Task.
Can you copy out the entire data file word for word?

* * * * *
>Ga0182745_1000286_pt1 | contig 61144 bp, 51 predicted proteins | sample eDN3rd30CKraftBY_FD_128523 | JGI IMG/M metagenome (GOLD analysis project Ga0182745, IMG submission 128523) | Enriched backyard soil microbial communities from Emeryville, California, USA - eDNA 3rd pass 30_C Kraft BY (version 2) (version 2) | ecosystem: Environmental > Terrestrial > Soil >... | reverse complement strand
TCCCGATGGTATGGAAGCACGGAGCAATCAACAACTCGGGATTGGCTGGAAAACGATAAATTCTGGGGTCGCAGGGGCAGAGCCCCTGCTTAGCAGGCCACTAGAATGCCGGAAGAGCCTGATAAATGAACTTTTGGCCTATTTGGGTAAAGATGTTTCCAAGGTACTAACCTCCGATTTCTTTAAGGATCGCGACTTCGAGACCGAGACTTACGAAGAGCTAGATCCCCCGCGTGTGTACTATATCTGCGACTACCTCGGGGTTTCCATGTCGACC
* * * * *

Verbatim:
>Ga0182745_1000286_pt1 | contig 61144 bp, 51 predicted proteins | sample eDN3rd30CKraftBY_FD_128523 | JGI IMG/M metagenome (GOLD analysis project Ga0182745, IMG submission 128523) | Enriched backyard soil microbial communities from Emeryville, California, USA - eDNA 3rd pass 30_C Kraft BY (version 2) (version 2) | ecosystem: Environmental > Terrestrial > Soil >... | reverse complement strand
TCCCGATGGTATGGAAGCACGGAGCAATCAACAACTCGGGATTGGCTGGAAAACGATAAATTCTGGGGTCGCAGGGGCAGAGCCCCTGCTTAGCAGGCCACTAGAATGCCGGAAGAGCCTGATAAATGAACTTTTGGCCTATTTGGGTAAAGATGTTTCCAAGGTACTAACCTCCGATTTCTTTAAGGATCGCGACTTCGAGACCGAGACTTACGAAGAGCTAGATCCCCCGCGTGTGTACTATATCTGCGACTACCTCGGGGTTTCCATGTCGACC